Alongside this electronic system, the DHA is getting ready to introduce a bill of rights to be given to patients before their surgeries, as well as electronic investigation procedures for cases of medical malpractice where patients will be able to submit their complaints electronically. This will not only improve healthcare services for residents, but also for medical tourists.

In addition to this, international medical tourists will be eligible for a new medical insurance scheme that will be introduced in the fall, which will provide medical malpractice insurance in cases of surgery revisions. Medical tourists will be able to stay in Dubai, free of charge, until post-surgery complications are resolved.

HAAD develops healthcare delivery

The Health Authority – Abu Dhabi ('HAAD') is responsible for the healthcare sector in Abu Dhabi. It issued the HAAD Data Standards and Procedures ('the Standards') in 2008 in order to provide a structured framework for the collection, use, and publication of confidential health information. In regard to reviewing or modifying electronic data exchanges, a panel of HAAD representatives was established in order to provide direction.

The Standards push the medical industry to develop and update standard operating policies and procedures that protect confidential health information and educate staff about such policies and procedures. They must also publish a sanctions policy that is communicated to staff in order to avoid the unauthorised storage, transmission, and access to medical health records.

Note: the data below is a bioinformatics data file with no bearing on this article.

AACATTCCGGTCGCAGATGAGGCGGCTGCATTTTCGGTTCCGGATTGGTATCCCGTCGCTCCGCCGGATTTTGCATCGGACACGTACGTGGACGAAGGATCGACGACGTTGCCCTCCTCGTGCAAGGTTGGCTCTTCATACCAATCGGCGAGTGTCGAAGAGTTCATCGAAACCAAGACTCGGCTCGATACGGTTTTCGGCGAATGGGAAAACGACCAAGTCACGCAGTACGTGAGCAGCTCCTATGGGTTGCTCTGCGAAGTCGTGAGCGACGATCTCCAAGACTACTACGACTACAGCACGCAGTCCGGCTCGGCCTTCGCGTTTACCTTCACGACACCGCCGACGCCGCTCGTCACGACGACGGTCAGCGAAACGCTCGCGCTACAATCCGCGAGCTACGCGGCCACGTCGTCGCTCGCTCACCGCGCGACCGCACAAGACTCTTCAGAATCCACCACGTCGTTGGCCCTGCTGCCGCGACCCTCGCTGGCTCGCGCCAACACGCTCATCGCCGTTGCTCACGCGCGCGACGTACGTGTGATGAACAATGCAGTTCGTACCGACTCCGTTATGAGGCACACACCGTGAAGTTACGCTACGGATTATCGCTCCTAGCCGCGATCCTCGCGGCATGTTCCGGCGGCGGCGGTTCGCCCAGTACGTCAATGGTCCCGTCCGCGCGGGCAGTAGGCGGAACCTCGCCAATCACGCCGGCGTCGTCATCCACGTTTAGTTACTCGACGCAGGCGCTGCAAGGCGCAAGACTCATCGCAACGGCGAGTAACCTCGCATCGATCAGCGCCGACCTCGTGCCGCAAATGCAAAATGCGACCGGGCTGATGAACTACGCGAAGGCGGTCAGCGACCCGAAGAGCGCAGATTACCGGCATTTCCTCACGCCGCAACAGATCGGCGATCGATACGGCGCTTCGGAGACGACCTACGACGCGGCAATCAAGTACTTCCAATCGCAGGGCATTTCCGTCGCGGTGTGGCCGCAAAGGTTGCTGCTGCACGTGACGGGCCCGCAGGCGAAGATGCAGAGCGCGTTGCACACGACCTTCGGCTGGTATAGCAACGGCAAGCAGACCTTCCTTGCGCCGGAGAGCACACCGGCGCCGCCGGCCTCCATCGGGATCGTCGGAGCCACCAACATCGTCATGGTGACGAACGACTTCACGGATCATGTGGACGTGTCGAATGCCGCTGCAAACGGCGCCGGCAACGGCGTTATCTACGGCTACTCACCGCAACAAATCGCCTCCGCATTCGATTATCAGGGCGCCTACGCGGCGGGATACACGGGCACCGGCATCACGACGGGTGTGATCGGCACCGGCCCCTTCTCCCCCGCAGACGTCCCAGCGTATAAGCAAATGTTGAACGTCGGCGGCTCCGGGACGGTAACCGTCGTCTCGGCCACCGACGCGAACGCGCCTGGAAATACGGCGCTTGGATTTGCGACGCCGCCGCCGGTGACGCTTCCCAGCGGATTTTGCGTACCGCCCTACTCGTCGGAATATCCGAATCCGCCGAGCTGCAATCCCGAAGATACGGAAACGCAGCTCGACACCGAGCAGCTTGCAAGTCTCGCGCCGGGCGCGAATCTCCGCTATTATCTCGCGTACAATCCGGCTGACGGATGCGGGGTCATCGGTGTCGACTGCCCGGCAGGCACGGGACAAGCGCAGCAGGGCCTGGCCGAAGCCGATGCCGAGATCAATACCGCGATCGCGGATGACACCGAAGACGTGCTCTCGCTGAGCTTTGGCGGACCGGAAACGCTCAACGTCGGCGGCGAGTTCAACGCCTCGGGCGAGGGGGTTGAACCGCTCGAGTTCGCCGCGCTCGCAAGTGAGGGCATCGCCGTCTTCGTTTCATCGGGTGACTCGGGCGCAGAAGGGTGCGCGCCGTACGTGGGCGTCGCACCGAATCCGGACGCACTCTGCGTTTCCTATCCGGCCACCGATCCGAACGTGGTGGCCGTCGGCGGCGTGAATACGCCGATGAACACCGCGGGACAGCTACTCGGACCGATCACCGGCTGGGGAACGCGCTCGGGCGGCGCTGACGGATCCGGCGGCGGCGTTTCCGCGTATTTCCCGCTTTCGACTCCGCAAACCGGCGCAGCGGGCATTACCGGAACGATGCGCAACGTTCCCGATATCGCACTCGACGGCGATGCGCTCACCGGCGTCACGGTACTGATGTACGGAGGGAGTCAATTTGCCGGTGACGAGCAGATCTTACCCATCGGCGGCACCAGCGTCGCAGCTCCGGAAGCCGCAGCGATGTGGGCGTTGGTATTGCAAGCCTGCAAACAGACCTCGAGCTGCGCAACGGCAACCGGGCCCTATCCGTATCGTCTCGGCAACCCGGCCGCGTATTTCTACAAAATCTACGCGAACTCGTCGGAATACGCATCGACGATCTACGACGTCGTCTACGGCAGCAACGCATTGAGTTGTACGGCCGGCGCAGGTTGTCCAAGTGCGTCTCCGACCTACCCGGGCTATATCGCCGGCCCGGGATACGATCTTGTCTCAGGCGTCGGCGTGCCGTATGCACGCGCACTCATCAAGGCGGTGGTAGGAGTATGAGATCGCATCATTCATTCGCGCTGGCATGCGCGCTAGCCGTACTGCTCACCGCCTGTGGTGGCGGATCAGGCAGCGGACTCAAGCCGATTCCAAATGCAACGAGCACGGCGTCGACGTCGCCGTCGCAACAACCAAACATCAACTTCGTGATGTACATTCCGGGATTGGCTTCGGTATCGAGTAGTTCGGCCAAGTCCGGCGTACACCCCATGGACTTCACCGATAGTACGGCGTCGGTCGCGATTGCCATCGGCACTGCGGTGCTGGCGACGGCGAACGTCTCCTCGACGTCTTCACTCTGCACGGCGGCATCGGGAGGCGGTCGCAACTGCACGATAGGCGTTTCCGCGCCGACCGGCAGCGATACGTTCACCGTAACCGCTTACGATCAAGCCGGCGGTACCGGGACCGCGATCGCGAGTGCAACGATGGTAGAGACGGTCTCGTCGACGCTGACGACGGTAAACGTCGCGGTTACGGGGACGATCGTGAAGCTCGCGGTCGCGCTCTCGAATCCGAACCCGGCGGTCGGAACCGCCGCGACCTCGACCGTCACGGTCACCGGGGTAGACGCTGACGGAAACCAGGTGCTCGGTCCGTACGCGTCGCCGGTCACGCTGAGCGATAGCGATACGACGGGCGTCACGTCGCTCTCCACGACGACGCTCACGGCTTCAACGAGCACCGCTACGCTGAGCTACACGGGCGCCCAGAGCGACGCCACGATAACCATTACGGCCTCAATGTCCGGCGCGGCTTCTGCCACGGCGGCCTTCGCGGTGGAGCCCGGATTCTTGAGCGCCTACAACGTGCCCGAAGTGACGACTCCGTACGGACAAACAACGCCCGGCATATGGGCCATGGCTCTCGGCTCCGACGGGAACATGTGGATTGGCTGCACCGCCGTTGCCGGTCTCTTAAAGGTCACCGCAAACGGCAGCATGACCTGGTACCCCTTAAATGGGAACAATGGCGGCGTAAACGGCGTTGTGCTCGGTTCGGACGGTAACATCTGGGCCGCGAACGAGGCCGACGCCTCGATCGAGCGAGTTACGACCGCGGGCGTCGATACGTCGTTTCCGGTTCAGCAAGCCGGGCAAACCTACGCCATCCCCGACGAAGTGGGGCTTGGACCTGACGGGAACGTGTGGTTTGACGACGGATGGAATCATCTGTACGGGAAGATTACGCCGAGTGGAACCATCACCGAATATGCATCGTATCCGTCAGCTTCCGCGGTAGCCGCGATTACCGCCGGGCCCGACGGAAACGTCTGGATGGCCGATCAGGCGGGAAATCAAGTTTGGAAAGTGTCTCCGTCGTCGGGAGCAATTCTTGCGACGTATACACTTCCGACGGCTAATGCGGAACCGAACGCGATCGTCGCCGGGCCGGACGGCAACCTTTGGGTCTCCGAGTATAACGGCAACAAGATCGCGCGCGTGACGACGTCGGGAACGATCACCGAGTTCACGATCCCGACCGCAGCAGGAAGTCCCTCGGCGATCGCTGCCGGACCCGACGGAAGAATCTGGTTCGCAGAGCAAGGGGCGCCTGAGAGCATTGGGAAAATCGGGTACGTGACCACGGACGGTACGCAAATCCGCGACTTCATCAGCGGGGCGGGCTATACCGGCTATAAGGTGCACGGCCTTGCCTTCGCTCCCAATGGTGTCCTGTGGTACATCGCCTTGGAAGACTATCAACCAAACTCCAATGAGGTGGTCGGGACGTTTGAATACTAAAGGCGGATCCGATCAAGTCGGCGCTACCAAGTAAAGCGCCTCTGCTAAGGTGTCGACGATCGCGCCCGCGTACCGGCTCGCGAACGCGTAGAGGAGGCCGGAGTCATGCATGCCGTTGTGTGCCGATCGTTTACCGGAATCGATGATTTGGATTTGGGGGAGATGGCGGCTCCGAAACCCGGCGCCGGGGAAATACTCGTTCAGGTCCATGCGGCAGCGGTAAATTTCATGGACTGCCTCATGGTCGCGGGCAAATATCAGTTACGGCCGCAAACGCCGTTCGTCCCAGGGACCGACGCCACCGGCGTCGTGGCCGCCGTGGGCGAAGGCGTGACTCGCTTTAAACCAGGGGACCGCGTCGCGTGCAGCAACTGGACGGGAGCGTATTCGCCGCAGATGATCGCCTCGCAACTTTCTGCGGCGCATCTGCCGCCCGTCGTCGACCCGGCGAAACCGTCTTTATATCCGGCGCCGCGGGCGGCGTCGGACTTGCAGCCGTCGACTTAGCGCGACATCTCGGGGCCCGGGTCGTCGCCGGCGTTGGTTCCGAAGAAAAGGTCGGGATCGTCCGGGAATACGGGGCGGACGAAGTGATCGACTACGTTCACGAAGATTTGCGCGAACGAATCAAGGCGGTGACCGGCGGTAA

Abu Dhabi's health and tourism authorities continue to develop the medical tourism sector. HAAD and the Abu Dhabi Tourism & Culture Authority have recently signed an agreement to establish a medical tourism network serving patients coming from abroad. This network aims to provide highly ranked service providers for international patients seeking specialised medical treatment and expertise in Abu Dhabi.

Blockchain: New model for healthcare exchanges

Blockchain is a transparent and secure storage unit that operates without a central authority. It has the potential to store healthcare data within an unmodifiable database that makes electronic medical records more secure, efficient, and disintermediated, which will support better health outcomes for patients.

It is quite apparent that blockchain provides numerous opportunities to the healthcare system; however, it has not yet been fully adopted. There are a number of technical, organisational, and behavioural challenges that must be addressed before it can be imposed on organisations nationwide with full executive force.

In conclusion, the current trend is directed towards developing a principle-based approach by composing a charter of patient's rights and responsibilities with which medical tourists can understand their rights before arriving in Dubai for healthcare. The UAE's vision is also geared towards creating a unique digital system that enhances patient data protection, even from afar. This innovative system promises trust, transparency and organisation.

The content of this article is intended to provide a general guide to the subject matter. Specialist advice should be sought about your specific circumstances.